TI explains why a buck-boost charger is the right choice for USB power delivery

By Will Zhou, product marketing engineer, Texas
Instruments, Battery Management Systems (BMS) group,
www.ti.com

The
USB Type-C and USB Power Delivery (PD) specifications were first released
in 2014. Since then, electronic devices equipped with USB Type-C ports supporting
USB PD have become common. USB Type-C ports are engineered to support high-power
capabilities with the USB PD standard, facilitating more flexible and faster
charging for devices like laptops, cellphones, portable speakers, and power
banks.

The
USB Type-C port has flip ability and four VBUS power pins (versus one in the traditional
USB Type-A and Micro-B). Compared to the previous 5-V/0.1-A to 1.5-A VBUS, USB PD
offers a flexible range of power profiles from 5 V/0.1 A up to 20 V/5 A,
allowing faster charging. The newest USB PD 3.0 standard added a programmable power
supply (PPS) feature, with the VBUS supporting a 20-mV-or-smaller tuning step
to meet the requirements of fast charging schemes like flash chargers or
switched-capacitor chargers. These chargers significantly increase charging current
and efficiency but also need constant VBUS adjustment to keep up with the
changes in battery voltage.

With
the ability to support a wide-range of power profiles and its backward-compatibility,
USB Type-C/USB PD becomes a more universal charging solution, thus significantly
reducing the number of different types of cables and connectors. You can use a USB
Type-C/USB PD wall adapter or power bank to charge every compatible electronic
device with the same cable.

Fig. 1: The pinout of the USB Type-C connector.

Buck-boost chargers for USB PD
The
application’s power level will usually determine the battery-cell configuration
and the USB PD power profile. Here are some typical applications across various
Li-ion battery-cell configurations and power levels:

  • Single-cell
    (1S) configuration:
    Mostly used in small electronics like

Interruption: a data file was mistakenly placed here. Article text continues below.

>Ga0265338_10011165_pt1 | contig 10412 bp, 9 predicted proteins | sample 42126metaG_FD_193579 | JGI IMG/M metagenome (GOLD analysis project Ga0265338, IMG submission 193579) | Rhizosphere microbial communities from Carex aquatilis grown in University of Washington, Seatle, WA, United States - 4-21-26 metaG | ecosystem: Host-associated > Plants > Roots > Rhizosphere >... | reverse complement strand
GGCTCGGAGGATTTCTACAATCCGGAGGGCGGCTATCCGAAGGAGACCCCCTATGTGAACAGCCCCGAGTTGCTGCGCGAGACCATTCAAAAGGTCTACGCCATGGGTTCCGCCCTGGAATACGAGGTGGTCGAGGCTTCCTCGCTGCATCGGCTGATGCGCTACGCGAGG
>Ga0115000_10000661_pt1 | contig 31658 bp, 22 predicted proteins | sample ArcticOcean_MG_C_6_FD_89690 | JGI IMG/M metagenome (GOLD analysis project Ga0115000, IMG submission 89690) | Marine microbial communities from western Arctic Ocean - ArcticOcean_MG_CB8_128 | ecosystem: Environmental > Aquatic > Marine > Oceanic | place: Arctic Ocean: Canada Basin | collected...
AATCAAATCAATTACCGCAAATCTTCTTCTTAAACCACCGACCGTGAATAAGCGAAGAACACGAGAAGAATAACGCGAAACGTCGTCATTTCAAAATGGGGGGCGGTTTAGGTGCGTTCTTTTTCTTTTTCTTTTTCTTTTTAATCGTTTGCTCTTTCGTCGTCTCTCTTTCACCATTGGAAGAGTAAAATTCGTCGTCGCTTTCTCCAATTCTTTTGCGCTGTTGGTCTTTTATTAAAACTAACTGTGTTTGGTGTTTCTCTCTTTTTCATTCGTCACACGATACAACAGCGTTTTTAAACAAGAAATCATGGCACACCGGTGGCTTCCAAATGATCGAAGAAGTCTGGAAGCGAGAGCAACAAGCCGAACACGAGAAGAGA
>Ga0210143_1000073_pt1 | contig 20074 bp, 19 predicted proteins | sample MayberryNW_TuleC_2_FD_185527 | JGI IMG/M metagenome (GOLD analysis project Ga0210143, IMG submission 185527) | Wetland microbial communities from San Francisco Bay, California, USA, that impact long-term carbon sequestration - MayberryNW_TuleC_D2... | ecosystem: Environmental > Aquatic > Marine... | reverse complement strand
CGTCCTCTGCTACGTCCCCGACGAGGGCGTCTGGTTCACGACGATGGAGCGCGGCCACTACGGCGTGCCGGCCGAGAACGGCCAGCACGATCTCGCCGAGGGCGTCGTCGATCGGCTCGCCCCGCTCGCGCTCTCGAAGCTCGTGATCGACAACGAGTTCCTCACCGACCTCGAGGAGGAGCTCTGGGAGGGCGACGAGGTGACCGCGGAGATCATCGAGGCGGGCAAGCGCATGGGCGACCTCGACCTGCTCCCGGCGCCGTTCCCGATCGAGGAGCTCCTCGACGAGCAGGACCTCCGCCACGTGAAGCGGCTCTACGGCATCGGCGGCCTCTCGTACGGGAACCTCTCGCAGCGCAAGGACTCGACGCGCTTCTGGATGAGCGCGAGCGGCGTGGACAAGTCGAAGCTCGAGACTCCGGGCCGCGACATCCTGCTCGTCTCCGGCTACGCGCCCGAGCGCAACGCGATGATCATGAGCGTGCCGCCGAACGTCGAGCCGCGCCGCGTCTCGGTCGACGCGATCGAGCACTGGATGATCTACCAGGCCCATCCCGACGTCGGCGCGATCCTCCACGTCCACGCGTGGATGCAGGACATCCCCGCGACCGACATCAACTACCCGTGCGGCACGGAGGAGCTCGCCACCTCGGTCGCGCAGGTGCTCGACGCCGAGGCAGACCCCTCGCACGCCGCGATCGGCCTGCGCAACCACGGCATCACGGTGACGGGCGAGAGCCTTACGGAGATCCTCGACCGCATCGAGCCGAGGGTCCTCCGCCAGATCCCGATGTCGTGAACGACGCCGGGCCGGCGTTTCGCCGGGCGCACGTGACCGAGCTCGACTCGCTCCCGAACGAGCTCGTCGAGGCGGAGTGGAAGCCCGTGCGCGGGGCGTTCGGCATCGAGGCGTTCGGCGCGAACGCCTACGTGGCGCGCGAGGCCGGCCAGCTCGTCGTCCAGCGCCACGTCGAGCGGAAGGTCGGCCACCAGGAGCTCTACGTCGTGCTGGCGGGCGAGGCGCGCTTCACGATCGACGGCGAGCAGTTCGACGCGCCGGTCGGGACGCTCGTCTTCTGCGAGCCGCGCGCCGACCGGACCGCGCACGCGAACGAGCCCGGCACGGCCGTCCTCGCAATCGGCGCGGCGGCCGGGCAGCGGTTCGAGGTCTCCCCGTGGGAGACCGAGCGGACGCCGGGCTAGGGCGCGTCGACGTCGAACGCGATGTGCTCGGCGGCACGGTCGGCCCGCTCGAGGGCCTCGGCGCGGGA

smartphones, sports cameras, and small wireless speakers. Most of these
    electronics have a 5-V/3-A power profile or less; the exceptions are high-end
    smartphones, in which higher power and fast charging schemes are often touted
    as product features.
  • Two-cell-in-series
    (2S) configuration:
    These applications often support higher power
    profiles and are usually employed by applications such as two-in-one tablets,
    USB PD power banks, and electronic point-of-sale devices.
  • Three-cell-
    and four-cell-in-series (3S–4S) configurations:

    These batteries have higher voltages and are used in bigger devices like laptops,
    high-power smart speakers, and consumer drones. The common power profiles in 3S
    to 4S applications may get to 45 W (15 V/3 A or 20 V/2.25 A) and above.

It
can be a useful feature for a multi-cell charger to support single-cell configuration
as well. This flexibility allows the reuse of designs with minimal changes
across products that use different battery configurations.

A
buck-boost charger provides the buck, buck-boost, and boost working modes. There
are two reasons why these working modes are needed in PD. The first reason has
to do with the USB PD’s wide input voltage range. For example, let’s say that you
want to design a battery-powered smart speaker with USB Type-C/USB PD. To make
it easy to support the powerful audio amplifiers, you choose a 3S battery. You
want it to be compatible with a small 5-V/2-A to 3-A travel adapter, a bigger
laptop adapter with 20-V/2.25-A USB PD capability, and something in between. In
the 3S configuration, the nominal battery voltage is about 11.1 V. With the 5-V
travel adapter, the charger needs to boost the input voltage up to the battery;
with the 20-V/2.25-A adapter, however, the charger needs to buck it down.

The
second reason is that the battery voltage varies with different states of
charge (SoC). A typical 3S battery voltage can vary from 9 mV when it is empty (0%
SoC) to 12.6 V when it is full (100% SoC). If an adapter provides 12 V after
power negotiation, it will be in buck mode to charge the 3S battery in a low state
of charge and in buck-boost and boost mode as the battery continues to charge (the
charger is in buck-boost mode when the input voltage is on a similar level to
the battery voltage). Fig. 2 shows an
example of the different working modes of a buck-boost charger IC with a 3S
battery with different VBUS USB PD profiles and battery states of charge.

TI-USB-PD-figure2

Fig. 2: Working modes of a buck-boost charger,
with various input voltages and states of charge in charging and source modes.

You
may sometimes need to use a USB charging port as a source device to supply
power to external devices with the USB source mode (or On-The-Go mode in the past).
To support USB PD as a source device, you will also need a buck-boost charger.
Say that you want to add power sourcing capability to the smart speaker that you
are designing. To supply 5 V as a source on VBUS, the speaker needs to step the
voltage down from the 3S battery; to supply 20 V, the VBUS needs to boost up from
the 3S battery. The buck-boost charger can manage both sinking and sourcing power